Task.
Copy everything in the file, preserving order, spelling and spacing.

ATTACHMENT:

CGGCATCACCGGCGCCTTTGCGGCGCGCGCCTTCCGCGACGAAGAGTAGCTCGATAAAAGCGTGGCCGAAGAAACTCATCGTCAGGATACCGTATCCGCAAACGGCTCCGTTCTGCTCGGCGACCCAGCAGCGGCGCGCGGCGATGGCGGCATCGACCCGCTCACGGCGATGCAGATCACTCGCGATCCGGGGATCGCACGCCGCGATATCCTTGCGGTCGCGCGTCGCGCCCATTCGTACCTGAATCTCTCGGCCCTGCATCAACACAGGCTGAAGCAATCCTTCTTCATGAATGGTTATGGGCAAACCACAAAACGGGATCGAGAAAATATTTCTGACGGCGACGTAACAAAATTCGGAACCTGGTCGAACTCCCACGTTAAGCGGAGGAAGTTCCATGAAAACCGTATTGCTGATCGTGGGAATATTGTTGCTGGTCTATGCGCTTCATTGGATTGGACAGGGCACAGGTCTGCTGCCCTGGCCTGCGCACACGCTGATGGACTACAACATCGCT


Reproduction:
CGGCATCACCGGCGCCTTTGCGGCGCGCGCCTTCCGCGACGAAGAGTAGCTCGATAAAAGCGTGGCCGAAGAAACTCATCGTCAGGATACCGTATCCGCAAACGGCTCCGTTCTGCTCGGCGACCCAGCAGCGGCGCGCGGCGATGGCGGCATCGACCCGCTCACGGCGATGCAGATCACTCGCGATCCGGGGATCGCACGCCGCGATATCCTTGCGGTCGCGCGTCGCGCCCATTCGTACCTGAATCTCTCGGCCCTGCATCAACACAGGCTGAAGCAATCCTTCTTCATGAATGGTTATGGGCAAACCACAAAACGGGATCGAGAAAATATTTCTGACGGCGACGTAACAAAATTCGGAACCTGGTCGAACTCCCACGTTAAGCGGAGGAAGTTCCATGAAAACCGTATTGCTGATCGTGGGAATATTGTTGCTGGTCTATGCGCTTCATTGGATTGGACAGGGCACAGGTCTGCTGCCCTGGCCTGCGCACACGCTGATGGACTACAACATCGCT